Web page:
It's 1922; somewhere in Australia. When a Native Australian man is accused of murdering a white woman, three white men (The Fanatic, The Follower and The Veteran) are given the mission of ... See full summary »
A story within a story. In Australia's Northern Territory, a man tells us one of the stories of his people and his land. It's a story of an older man, Minygululu, who has three wives and ... See full summary »
Rolf de Heer,
Blackfella Charlie is out of sorts. The intervention is making life more difficult on his remote community, what with the proper policing of whitefella laws now. So Charlie takes off, to ... See full summary »
A corrupt detective interrogates an unlucky surfer called Boaz, revealing a month of madness for a bunch of bizarre characters. In a series of interconnected stories with a loose theme of '... See full summary »
Drew Ellis is the latest lawyer to join the chaotic and challenging world of the Kimberley Circuit Court. The Circuit follows a magistrate and an entourage of court officers and lawyers on ... See full summary »
Western Australia, 1931. Government policy includes taking half-caste children from their Aboriginal mothers and sending them a thousand miles away to what amounts to indentured servitude, "to save them from themselves." Molly, Daisy, and Grace (two sisters and a cousin who are 14, 10, and 8) arrive at their Gulag and promptly escape, under Molly's lead. For days they walk north, following a fence that keeps rabbits from settlements, eluding a native tracker and the regional constabulary. Their pursuers take orders from the government's "chief protector of Aborigines," A.O. Neville, blinded by Anglo-Christian certainty, evolutionary world view and conventional wisdom. Can the girls survive? Written by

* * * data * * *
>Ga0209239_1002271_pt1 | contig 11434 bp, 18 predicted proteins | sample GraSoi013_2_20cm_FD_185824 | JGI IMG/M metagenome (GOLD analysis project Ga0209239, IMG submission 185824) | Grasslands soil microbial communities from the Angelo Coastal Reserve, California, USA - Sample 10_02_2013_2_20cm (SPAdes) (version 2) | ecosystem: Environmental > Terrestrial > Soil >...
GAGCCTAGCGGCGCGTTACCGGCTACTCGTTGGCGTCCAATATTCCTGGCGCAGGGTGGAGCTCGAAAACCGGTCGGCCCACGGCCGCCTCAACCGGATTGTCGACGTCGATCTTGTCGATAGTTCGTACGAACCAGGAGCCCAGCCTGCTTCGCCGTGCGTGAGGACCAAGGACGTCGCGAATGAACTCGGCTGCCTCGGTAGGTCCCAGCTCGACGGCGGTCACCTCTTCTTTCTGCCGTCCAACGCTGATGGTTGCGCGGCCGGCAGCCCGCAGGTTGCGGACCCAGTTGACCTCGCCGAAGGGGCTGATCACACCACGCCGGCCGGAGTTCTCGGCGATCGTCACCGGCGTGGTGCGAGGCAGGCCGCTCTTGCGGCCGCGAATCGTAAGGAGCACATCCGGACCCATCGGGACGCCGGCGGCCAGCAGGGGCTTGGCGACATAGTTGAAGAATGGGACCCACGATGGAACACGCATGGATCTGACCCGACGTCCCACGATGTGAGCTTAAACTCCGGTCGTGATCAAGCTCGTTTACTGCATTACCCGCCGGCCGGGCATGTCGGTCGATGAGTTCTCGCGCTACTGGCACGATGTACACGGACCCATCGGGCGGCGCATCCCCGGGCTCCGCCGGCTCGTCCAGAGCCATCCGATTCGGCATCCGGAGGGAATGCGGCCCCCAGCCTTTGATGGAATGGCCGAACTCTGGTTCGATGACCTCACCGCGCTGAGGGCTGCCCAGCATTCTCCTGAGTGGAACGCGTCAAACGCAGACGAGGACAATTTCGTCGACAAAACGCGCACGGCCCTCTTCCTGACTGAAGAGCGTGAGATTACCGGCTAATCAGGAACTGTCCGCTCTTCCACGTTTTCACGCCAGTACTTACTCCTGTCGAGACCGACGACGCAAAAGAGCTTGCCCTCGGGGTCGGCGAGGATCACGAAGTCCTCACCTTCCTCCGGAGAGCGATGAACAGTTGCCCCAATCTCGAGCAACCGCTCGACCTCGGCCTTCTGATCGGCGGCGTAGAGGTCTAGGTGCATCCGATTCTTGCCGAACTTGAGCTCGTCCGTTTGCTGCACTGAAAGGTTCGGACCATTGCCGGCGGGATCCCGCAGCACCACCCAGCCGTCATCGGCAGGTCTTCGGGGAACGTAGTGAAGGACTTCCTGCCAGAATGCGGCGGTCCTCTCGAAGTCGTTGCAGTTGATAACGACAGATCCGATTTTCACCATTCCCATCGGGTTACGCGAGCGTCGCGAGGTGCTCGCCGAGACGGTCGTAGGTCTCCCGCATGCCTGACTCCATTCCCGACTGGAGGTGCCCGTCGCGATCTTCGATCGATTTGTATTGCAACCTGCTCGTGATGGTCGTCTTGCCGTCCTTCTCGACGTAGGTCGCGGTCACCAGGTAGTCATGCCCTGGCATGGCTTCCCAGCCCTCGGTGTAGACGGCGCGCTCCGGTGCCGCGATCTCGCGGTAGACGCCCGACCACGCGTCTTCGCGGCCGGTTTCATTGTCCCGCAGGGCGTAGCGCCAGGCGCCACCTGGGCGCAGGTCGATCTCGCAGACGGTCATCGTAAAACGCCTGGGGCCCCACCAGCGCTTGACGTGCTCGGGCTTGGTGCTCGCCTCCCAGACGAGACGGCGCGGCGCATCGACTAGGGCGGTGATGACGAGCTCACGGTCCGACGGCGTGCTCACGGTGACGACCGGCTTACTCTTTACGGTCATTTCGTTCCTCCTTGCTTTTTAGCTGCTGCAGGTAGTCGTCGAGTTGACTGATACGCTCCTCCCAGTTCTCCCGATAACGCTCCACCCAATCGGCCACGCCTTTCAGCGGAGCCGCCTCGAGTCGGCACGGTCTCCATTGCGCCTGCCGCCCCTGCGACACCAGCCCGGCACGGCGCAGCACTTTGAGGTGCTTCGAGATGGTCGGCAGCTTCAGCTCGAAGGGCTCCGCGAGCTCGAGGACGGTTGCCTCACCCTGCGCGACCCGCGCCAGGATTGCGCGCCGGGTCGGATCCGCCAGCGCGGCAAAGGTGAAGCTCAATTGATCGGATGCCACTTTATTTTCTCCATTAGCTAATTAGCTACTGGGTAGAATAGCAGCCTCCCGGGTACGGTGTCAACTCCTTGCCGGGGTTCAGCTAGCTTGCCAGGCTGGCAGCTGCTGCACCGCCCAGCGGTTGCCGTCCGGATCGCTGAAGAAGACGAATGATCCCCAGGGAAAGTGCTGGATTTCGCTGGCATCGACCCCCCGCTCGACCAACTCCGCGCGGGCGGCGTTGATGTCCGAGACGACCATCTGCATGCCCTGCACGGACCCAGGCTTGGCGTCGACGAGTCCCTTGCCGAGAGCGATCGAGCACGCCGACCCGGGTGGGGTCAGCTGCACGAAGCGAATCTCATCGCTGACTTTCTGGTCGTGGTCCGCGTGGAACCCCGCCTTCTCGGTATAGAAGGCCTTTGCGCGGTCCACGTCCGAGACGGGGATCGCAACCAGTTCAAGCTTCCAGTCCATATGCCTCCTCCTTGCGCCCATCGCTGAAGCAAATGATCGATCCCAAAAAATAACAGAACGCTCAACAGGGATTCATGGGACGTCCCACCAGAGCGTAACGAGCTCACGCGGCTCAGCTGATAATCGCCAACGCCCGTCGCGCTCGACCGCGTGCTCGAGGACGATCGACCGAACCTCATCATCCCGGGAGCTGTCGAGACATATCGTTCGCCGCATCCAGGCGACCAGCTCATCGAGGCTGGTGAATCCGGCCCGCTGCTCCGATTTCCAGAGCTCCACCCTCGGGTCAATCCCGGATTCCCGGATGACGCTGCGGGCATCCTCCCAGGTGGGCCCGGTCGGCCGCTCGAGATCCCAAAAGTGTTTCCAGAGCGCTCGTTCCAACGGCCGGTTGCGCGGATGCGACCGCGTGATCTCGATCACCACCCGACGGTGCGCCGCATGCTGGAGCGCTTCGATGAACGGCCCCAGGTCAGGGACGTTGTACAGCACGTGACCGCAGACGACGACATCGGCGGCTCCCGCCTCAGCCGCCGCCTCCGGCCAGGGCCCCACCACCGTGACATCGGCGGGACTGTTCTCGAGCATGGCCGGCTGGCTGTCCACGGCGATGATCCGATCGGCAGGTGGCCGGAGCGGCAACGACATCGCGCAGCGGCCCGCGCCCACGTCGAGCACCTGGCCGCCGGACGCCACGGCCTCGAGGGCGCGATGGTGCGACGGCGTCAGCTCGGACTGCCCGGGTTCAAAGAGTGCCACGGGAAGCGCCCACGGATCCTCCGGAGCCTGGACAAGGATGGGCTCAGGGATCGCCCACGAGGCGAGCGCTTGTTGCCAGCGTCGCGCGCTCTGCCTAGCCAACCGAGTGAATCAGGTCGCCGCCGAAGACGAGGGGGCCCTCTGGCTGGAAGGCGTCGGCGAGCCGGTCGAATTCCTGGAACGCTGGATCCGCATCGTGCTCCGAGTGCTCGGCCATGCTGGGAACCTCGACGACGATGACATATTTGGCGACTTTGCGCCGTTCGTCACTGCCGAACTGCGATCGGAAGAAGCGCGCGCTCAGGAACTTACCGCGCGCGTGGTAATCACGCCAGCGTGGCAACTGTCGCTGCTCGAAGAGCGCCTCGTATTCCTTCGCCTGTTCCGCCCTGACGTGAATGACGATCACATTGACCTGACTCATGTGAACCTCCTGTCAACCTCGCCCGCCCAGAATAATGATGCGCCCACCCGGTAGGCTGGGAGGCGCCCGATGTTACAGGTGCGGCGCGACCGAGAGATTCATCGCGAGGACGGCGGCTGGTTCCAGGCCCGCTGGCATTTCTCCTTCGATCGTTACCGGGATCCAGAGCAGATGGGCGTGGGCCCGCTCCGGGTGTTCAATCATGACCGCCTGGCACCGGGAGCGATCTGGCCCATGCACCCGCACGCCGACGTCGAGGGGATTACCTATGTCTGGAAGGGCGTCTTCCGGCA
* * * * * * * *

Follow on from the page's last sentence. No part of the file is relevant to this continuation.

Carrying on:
When Moodoo is first seen riding north along the Rabbit-Proof Fence to meet a police constable he's on the west of the fence. Shortly before the actual meeting he's on the east side of the fence. See more »
See that bird? That's the spirit bird. He will always look after you.
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The painting songs sung by the Walpiri, Amatjere and Wangajunka women were not sacred songs, but were songs able to be performed in public. See more »
In Australia no less, I was shocked . In the first ten minutes of the movie I was in tears, as I watched I toiled along with the girls and fed them and cried with them felt fear for them and with them , smiled at some things too . Took me off guard and broke my heart, where as in America we took the Native Americans and did the almost the same thing . I'm left shaking my head and wondering when does it end or will it ever ,Great movie very thought provoking will tell all my Aussie friends to be sure and see it if they haven't already why does a government have to " protect them from them selves ", they've survived this long with out intervention .
I read more on the rabbit extinction methods made me sick to my stomach will never forget this movie . I belived it happened just as she tells it so much for the politics of the movie thanks Cassie USA
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